). Folinic acid may not have gone through a full dose-finding process, but low and high doses were tested in at least one study (78
Despite some encouraging findings regarding possible benefits of antioxidant and chemotherapy combinations, few comparative phase III studies have been done and none have demonstrated an effect of the magnitude of adding folinic acid to 5-FU (77
). However, folinic acid increases the toxicity of 5-FU (88
), whereas various antioxidants either diminish toxicity [e.g., glutathione and cisplatin (22
)] or have no effect on toxicity [e.g., selenium and irinotecan (72
)]. The mechanism of action by which folinic acid modulates the activity of fluorinated pyrimidines, such as 5-FU, has been well elucidated. Perhaps, the lack of understanding regarding the pathways involved in the cytoprotective and therapeutic augmentation effects of dietary antioxidants with specific cancer therapeutics may be one reason the combinations have not been more thoroughly studied.
The US NCI’s Division of Cancer Treatment and Diagnosis has established some areas of special interest with regard to the development of its grant portfolio (89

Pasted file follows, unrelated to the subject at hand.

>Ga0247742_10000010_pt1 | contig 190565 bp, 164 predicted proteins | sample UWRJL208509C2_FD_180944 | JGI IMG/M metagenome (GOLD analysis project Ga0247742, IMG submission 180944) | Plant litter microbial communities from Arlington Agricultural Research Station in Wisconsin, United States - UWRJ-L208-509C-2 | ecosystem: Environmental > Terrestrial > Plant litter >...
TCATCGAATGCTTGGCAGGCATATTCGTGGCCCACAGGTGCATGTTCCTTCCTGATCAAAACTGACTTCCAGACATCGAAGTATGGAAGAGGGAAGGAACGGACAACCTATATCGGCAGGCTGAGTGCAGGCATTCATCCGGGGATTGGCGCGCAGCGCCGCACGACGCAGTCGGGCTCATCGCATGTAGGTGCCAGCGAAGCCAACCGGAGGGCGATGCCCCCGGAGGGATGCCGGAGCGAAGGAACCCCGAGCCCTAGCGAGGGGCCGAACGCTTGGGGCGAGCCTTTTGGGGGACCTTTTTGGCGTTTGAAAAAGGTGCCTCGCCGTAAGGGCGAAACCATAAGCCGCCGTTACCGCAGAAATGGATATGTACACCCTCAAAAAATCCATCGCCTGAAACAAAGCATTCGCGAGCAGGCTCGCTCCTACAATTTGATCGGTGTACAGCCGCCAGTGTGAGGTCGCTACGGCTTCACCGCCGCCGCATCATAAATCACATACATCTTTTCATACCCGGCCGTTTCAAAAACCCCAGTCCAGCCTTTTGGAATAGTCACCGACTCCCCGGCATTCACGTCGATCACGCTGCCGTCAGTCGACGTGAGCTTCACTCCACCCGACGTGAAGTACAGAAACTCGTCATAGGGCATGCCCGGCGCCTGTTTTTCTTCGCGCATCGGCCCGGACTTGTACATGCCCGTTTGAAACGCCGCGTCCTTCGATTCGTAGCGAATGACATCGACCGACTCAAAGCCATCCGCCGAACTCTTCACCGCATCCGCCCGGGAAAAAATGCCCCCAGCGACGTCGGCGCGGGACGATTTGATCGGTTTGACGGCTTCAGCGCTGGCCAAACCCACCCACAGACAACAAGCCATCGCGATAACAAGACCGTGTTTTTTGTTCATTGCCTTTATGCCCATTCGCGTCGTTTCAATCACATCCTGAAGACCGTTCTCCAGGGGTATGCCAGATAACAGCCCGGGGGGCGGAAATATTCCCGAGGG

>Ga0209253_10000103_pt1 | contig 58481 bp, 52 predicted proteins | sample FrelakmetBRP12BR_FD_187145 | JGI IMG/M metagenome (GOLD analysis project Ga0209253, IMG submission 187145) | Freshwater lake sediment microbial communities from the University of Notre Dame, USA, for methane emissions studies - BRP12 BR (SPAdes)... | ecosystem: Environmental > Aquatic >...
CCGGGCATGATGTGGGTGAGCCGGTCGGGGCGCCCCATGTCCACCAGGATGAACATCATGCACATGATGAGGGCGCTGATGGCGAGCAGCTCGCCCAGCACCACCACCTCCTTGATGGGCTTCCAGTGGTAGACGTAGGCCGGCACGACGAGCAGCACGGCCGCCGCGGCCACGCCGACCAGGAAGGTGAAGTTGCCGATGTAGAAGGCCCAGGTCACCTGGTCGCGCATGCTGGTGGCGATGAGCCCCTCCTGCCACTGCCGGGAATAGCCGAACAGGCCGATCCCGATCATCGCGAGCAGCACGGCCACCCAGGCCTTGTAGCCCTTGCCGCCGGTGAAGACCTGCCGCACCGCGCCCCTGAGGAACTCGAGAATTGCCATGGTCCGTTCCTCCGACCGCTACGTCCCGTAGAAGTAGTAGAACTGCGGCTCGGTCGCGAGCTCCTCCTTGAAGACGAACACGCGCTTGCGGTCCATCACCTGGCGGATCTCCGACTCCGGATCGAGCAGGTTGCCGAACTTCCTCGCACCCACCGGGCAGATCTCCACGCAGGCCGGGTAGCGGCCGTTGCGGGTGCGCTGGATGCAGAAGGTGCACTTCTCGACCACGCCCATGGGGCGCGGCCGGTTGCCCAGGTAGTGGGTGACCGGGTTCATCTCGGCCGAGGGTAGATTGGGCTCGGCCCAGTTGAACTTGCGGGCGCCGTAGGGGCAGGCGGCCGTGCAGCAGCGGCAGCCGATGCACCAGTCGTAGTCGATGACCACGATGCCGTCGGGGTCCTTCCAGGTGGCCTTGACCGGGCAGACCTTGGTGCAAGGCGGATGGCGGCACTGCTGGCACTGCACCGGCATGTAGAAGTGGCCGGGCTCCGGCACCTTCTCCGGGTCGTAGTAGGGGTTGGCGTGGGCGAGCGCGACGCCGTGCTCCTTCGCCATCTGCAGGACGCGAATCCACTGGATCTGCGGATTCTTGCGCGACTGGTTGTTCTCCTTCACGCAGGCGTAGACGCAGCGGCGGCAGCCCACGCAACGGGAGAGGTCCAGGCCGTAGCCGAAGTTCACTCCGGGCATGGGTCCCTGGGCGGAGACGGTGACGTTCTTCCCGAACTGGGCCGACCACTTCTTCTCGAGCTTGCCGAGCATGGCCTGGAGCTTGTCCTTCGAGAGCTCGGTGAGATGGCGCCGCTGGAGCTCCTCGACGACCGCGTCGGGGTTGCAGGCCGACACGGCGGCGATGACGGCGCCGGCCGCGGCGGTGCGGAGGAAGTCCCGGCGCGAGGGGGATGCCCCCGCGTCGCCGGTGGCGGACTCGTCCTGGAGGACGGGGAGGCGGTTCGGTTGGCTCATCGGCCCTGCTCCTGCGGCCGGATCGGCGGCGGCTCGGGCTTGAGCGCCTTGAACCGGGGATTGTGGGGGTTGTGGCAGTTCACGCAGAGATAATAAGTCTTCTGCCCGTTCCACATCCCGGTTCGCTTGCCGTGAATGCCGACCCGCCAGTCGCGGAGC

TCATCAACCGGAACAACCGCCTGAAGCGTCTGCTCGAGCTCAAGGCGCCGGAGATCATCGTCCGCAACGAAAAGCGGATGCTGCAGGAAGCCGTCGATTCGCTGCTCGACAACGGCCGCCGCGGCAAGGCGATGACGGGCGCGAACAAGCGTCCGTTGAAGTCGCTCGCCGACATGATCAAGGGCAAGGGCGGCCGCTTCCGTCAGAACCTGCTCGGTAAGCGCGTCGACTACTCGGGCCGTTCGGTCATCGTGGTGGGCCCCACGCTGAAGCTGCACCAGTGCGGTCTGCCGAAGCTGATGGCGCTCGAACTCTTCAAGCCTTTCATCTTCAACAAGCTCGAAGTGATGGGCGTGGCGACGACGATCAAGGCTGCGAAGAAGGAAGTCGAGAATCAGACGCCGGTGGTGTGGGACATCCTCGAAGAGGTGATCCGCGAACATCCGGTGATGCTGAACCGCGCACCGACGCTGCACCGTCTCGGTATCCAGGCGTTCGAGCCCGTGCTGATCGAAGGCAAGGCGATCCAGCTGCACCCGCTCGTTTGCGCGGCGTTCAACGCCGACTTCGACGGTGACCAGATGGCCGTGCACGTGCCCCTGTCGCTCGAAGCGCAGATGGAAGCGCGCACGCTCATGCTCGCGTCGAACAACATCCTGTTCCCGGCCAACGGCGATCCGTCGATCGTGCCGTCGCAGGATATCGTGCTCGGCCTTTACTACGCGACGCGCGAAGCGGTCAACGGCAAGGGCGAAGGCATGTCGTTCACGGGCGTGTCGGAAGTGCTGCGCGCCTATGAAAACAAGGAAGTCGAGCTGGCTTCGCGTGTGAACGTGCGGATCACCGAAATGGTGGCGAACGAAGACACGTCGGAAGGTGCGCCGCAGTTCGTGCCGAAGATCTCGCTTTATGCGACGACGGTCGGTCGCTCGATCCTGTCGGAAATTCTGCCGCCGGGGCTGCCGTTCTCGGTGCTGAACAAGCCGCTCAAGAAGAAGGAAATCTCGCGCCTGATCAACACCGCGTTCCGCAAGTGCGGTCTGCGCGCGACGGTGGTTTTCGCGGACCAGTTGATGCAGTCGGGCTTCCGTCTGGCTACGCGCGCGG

). One of these topics is the identification of complementary approaches that augment the therapeutic index of conventional anticancer therapeutics. Research proposals assessing the combined use of antioxidants and conventional cancer therapies would address this topic and thus would be eligible via either of two program announcements (90
A potential limitation of our review is selection bias. We only searched and included publications with their full text written in English, possibly overlooking some relevant clinical trials in non-English language journals. Although we only searched through MEDLINE via PubMed, EMBASE, and Cochrane Library, additional clinical trials from the bibliographies of retrieved articles and OCCAM’s archives were added to get as complete a list as possible.